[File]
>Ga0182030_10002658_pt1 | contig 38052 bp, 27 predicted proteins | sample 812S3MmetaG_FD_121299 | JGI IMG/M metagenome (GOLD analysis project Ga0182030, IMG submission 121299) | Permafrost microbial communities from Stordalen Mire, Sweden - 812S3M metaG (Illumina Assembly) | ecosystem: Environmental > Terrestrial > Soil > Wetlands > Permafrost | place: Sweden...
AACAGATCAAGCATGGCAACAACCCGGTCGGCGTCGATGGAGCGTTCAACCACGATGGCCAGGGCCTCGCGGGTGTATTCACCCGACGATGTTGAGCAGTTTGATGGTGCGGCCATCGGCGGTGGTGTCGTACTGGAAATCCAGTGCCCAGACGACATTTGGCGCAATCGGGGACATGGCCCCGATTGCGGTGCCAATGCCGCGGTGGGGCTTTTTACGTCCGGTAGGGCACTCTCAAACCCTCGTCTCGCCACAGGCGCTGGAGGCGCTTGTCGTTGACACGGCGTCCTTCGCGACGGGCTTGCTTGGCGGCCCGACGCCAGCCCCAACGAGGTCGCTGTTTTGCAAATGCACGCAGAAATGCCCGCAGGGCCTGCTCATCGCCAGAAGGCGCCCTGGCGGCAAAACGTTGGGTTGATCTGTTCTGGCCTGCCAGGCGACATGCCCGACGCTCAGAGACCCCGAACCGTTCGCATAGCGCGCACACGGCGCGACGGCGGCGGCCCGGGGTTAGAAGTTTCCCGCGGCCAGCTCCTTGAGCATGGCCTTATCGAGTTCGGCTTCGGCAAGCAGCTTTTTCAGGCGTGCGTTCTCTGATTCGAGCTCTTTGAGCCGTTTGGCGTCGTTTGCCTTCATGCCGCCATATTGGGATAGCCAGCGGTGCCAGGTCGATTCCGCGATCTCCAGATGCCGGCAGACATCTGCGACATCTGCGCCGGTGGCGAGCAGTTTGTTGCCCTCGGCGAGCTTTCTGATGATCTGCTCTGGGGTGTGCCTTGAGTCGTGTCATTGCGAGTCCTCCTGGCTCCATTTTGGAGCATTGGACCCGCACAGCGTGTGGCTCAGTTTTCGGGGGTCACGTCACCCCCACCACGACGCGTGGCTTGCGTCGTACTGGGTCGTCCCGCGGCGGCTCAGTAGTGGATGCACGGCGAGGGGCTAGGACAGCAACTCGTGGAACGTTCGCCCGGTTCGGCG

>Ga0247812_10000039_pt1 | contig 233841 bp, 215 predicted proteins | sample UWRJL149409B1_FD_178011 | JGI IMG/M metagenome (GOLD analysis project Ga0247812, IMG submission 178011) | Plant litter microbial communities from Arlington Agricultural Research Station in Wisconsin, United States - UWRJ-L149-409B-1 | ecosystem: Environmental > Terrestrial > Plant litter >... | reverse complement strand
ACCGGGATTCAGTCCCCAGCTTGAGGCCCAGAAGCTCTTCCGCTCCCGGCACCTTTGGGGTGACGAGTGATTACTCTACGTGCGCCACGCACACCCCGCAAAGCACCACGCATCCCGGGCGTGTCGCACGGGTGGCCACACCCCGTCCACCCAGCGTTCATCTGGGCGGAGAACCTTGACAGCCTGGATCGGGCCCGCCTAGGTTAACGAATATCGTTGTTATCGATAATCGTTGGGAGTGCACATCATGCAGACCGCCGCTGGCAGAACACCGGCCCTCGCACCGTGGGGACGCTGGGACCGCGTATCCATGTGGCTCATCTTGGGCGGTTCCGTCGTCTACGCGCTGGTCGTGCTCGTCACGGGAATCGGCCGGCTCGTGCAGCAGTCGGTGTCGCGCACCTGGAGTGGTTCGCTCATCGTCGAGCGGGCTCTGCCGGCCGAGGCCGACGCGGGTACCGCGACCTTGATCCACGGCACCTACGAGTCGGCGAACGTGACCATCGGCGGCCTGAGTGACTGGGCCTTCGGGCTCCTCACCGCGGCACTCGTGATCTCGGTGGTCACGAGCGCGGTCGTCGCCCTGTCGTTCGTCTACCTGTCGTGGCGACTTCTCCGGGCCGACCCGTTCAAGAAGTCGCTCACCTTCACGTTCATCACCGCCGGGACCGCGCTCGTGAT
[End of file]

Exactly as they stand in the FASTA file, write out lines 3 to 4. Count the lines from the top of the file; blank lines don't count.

>Ga0247812_10000039_pt1 | contig 233841 bp, 215 predicted proteins | sample UWRJL149409B1_FD_178011 | JGI IMG/M metagenome (GOLD analysis project Ga0247812, IMG submission 178011) | Plant litter microbial communities from Arlington Agricultural Research Station in Wisconsin, United States - UWRJ-L149-409B-1 | ecosystem: Environmental > Terrestrial > Plant litter >... | reverse complement strand
ACCGGGATTCAGTCCCCAGCTTGAGGCCCAGAAGCTCTTCCGCTCCCGGCACCTTTGGGGTGACGAGTGATTACTCTACGTGCGCCACGCACACCCCGCAAAGCACCACGCATCCCGGGCGTGTCGCACGGGTGGCCACACCCCGTCCACCCAGCGTTCATCTGGGCGGAGAACCTTGACAGCCTGGATCGGGCCCGCCTAGGTTAACGAATATCGTTGTTATCGATAATCGTTGGGAGTGCACATCATGCAGACCGCCGCTGGCAGAACACCGGCCCTCGCACCGTGGGGACGCTGGGACCGCGTATCCATGTGGCTCATCTTGGGCGGTTCCGTCGTCTACGCGCTGGTCGTGCTCGTCACGGGAATCGGCCGGCTCGTGCAGCAGTCGGTGTCGCGCACCTGGAGTGGTTCGCTCATCGTCGAGCGGGCTCTGCCGGCCGAGGCCGACGCGGGTACCGCGACCTTGATCCACGGCACCTACGAGTCGGCGAACGTGACCATCGGCGGCCTGAGTGACTGGGCCTTCGGGCTCCTCACCGCGGCACTCGTGATCTCGGTGGTCACGAGCGCGGTCGTCGCCCTGTCGTTCGTCTACCTGTCGTGGCGACTTCTCCGGGCCGACCCGTTCAAGAAGTCGCTCACCTTCACGTTCATCACCGCCGGGACCGCGCTCGTGAT